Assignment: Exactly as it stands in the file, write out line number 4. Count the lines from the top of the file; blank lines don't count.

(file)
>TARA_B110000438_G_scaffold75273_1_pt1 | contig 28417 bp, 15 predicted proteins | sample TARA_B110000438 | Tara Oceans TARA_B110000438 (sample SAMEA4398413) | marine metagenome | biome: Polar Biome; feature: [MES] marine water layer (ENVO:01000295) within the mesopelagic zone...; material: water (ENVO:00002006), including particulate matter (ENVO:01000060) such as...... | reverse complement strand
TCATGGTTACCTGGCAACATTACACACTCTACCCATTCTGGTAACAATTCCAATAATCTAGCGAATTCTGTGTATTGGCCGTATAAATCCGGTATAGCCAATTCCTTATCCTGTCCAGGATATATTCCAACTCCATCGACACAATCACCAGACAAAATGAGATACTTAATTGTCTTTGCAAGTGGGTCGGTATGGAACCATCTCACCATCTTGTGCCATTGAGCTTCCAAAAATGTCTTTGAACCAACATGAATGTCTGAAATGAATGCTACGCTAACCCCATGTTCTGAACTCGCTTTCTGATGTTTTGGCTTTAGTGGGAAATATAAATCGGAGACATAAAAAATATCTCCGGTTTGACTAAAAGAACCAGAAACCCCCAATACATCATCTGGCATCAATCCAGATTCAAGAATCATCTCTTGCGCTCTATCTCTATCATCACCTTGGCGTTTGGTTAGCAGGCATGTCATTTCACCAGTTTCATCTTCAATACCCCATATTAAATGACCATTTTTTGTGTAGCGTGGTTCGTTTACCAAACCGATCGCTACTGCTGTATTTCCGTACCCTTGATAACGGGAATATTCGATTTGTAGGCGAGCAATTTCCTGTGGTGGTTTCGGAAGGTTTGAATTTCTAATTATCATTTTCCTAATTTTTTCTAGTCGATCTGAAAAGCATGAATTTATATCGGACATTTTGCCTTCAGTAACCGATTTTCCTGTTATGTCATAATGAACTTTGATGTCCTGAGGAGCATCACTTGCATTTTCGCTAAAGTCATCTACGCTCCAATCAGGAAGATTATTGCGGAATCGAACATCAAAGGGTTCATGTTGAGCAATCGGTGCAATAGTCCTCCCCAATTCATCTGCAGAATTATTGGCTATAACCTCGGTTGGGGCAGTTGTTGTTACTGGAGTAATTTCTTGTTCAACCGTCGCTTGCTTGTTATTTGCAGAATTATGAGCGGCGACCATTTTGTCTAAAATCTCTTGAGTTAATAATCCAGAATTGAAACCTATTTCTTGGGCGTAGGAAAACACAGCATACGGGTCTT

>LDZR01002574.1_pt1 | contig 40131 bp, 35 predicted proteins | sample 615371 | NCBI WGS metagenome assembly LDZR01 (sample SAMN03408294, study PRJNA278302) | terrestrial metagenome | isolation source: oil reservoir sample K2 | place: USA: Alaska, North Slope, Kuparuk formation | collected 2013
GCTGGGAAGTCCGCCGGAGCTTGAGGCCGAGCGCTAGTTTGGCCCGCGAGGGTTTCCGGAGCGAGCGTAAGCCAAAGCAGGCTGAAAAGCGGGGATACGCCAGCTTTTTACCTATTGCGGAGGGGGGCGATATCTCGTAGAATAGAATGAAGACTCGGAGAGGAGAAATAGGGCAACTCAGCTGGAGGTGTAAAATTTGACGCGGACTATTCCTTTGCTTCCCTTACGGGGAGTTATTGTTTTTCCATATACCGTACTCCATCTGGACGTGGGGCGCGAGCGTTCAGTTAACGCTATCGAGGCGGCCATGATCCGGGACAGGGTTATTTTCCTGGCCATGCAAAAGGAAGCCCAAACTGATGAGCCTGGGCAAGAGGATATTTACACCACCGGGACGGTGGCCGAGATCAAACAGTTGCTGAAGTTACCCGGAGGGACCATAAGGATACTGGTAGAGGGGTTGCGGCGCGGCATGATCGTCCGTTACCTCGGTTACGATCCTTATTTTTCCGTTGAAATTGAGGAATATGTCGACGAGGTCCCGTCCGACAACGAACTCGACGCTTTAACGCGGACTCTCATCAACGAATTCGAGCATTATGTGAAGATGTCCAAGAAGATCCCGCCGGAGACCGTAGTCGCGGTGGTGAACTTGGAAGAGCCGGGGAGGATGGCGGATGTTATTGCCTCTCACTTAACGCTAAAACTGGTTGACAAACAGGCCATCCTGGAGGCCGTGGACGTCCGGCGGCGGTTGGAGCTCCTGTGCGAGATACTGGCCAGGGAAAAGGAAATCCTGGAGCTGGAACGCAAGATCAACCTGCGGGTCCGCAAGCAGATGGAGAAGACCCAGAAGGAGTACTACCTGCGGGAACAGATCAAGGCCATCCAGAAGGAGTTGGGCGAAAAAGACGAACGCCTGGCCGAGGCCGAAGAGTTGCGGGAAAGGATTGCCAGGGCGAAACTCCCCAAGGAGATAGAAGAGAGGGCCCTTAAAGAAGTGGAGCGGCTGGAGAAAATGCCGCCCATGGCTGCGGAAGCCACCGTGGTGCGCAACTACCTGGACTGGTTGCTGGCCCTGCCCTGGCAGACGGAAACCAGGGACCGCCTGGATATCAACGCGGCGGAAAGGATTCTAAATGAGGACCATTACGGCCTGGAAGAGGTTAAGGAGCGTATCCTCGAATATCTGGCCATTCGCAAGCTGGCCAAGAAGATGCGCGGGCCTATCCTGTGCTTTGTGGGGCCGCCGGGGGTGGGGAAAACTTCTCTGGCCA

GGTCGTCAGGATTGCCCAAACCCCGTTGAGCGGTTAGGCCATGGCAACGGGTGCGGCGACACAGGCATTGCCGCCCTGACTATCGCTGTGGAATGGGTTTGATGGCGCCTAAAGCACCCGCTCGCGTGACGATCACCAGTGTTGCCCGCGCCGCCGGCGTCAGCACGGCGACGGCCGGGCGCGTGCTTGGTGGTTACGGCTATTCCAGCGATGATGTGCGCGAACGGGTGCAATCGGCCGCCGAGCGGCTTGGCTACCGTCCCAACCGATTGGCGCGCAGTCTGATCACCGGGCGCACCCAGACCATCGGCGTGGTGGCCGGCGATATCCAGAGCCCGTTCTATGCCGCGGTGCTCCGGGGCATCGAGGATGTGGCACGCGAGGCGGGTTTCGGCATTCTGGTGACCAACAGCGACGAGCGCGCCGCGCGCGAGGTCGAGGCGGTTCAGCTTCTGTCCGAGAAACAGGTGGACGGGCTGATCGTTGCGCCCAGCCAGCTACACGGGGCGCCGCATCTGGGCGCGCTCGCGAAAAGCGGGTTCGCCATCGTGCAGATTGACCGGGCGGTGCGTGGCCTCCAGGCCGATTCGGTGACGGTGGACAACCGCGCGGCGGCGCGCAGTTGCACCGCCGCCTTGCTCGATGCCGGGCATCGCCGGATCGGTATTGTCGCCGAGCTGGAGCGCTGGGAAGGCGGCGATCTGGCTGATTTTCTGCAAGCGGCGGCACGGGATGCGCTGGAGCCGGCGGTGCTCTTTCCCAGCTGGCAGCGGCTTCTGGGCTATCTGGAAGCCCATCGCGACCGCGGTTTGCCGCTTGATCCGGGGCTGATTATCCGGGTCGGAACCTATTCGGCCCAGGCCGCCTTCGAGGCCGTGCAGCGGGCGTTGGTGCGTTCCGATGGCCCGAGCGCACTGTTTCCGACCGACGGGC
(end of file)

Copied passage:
GCTGGGAAGTCCGCCGGAGCTTGAGGCCGAGCGCTAGTTTGGCCCGCGAGGGTTTCCGGAGCGAGCGTAAGCCAAAGCAGGCTGAAAAGCGGGGATACGCCAGCTTTTTACCTATTGCGGAGGGGGGCGATATCTCGTAGAATAGAATGAAGACTCGGAGAGGAGAAATAGGGCAACTCAGCTGGAGGTGTAAAATTTGACGCGGACTATTCCTTTGCTTCCCTTACGGGGAGTTATTGTTTTTCCATATACCGTACTCCATCTGGACGTGGGGCGCGAGCGTTCAGTTAACGCTATCGAGGCGGCCATGATCCGGGACAGGGTTATTTTCCTGGCCATGCAAAAGGAAGCCCAAACTGATGAGCCTGGGCAAGAGGATATTTACACCACCGGGACGGTGGCCGAGATCAAACAGTTGCTGAAGTTACCCGGAGGGACCATAAGGATACTGGTAGAGGGGTTGCGGCGCGGCATGATCGTCCGTTACCTCGGTTACGATCCTTATTTTTCCGTTGAAATTGAGGAATATGTCGACGAGGTCCCGTCCGACAACGAACTCGACGCTTTAACGCGGACTCTCATCAACGAATTCGAGCATTATGTGAAGATGTCCAAGAAGATCCCGCCGGAGACCGTAGTCGCGGTGGTGAACTTGGAAGAGCCGGGGAGGATGGCGGATGTTATTGCCTCTCACTTAACGCTAAAACTGGTTGACAAACAGGCCATCCTGGAGGCCGTGGACGTCCGGCGGCGGTTGGAGCTCCTGTGCGAGATACTGGCCAGGGAAAAGGAAATCCTGGAGCTGGAACGCAAGATCAACCTGCGGGTCCGCAAGCAGATGGAGAAGACCCAGAAGGAGTACTACCTGCGGGAACAGATCAAGGCCATCCAGAAGGAGTTGGGCGAAAAAGACGAACGCCTGGCCGAGGCCGAAGAGTTGCGGGAAAGGATTGCCAGGGCGAAACTCCCCAAGGAGATAGAAGAGAGGGCCCTTAAAGAAGTGGAGCGGCTGGAGAAAATGCCGCCCATGGCTGCGGAAGCCACCGTGGTGCGCAACTACCTGGACTGGTTGCTGGCCCTGCCCTGGCAGACGGAAACCAGGGACCGCCTGGATATCAACGCGGCGGAAAGGATTCTAAATGAGGACCATTACGGCCTGGAAGAGGTTAAGGAGCGTATCCTCGAATATCTGGCCATTCGCAAGCTGGCCAAGAAGATGCGCGGGCCTATCCTGTGCTTTGTGGGGCCGCCGGGGGTGGGGAAAACTTCTCTGGCCA